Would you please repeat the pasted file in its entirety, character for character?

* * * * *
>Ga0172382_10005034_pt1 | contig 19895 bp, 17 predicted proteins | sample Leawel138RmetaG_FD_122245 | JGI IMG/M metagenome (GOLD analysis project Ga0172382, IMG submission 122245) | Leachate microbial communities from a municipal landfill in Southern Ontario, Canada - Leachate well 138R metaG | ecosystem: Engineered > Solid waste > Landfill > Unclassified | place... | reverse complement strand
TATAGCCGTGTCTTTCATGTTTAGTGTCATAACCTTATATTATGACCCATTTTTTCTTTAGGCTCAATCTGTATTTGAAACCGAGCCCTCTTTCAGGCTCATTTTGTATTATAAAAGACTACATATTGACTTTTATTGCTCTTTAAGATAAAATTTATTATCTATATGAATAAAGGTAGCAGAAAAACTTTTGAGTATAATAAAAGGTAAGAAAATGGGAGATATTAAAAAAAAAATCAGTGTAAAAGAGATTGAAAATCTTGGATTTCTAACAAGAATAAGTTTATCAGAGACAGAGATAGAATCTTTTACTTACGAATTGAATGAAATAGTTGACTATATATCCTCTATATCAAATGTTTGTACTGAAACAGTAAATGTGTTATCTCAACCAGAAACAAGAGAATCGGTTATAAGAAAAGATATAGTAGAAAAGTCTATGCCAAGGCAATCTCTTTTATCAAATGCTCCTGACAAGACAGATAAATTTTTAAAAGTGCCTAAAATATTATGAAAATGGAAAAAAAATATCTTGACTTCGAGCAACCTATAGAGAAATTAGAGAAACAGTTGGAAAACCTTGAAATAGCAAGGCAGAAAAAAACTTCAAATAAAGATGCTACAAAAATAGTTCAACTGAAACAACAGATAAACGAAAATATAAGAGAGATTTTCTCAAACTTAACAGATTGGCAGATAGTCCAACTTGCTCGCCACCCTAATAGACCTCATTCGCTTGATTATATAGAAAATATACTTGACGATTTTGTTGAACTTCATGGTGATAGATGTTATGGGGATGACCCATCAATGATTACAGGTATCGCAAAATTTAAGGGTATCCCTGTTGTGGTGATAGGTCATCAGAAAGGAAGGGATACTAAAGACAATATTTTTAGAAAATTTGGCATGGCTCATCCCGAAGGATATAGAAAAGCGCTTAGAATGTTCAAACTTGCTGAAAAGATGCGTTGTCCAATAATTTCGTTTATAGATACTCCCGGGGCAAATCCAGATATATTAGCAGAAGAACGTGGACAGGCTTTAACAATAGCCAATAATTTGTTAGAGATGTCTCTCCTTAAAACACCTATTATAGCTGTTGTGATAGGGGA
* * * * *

>Ga0172382_10005034_pt1 | contig 19895 bp, 17 predicted proteins | sample Leawel138RmetaG_FD_122245 | JGI IMG/M metagenome (GOLD analysis project Ga0172382, IMG submission 122245) | Leachate microbial communities from a municipal landfill in Southern Ontario, Canada - Leachate well 138R metaG | ecosystem: Engineered > Solid waste > Landfill > Unclassified | place... | reverse complement strand
TATAGCCGTGTCTTTCATGTTTAGTGTCATAACCTTATATTATGACCCATTTTTTCTTTAGGCTCAATCTGTATTTGAAACCGAGCCCTCTTTCAGGCTCATTTTGTATTATAAAAGACTACATATTGACTTTTATTGCTCTTTAAGATAAAATTTATTATCTATATGAATAAAGGTAGCAGAAAAACTTTTGAGTATAATAAAAGGTAAGAAAATGGGAGATATTAAAAAAAAAATCAGTGTAAAAGAGATTGAAAATCTTGGATTTCTAACAAGAATAAGTTTATCAGAGACAGAGATAGAATCTTTTACTTACGAATTGAATGAAATAGTTGACTATATATCCTCTATATCAAATGTTTGTACTGAAACAGTAAATGTGTTATCTCAACCAGAAACAAGAGAATCGGTTATAAGAAAAGATATAGTAGAAAAGTCTATGCCAAGGCAATCTCTTTTATCAAATGCTCCTGACAAGACAGATAAATTTTTAAAAGTGCCTAAAATATTATGAAAATGGAAAAAAAATATCTTGACTTCGAGCAACCTATAGAGAAATTAGAGAAACAGTTGGAAAACCTTGAAATAGCAAGGCAGAAAAAAACTTCAAATAAAGATGCTACAAAAATAGTTCAACTGAAACAACAGATAAACGAAAATATAAGAGAGATTTTCTCAAACTTAACAGATTGGCAGATAGTCCAACTTGCTCGCCACCCTAATAGACCTCATTCGCTTGATTATATAGAAAATATACTTGACGATTTTGTTGAACTTCATGGTGATAGATGTTATGGGGATGACCCATCAATGATTACAGGTATCGCAAAATTTAAGGGTATCCCTGTTGTGGTGATAGGTCATCAGAAAGGAAGGGATACTAAAGACAATATTTTTAGAAAATTTGGCATGGCTCATCCCGAAGGATATAGAAAAGCGCTTAGAATGTTCAAACTTGCTGAAAAGATGCGTTGTCCAATAATTTCGTTTATAGATACTCCCGGGGCAAATCCAGATATATTAGCAGAAGAACGTGGACAGGCTTTAACAATAGCCAATAATTTGTTAGAGATGTCTCTCCTTAAAACACCTATTATAGCTGTTGTGATAGGGGA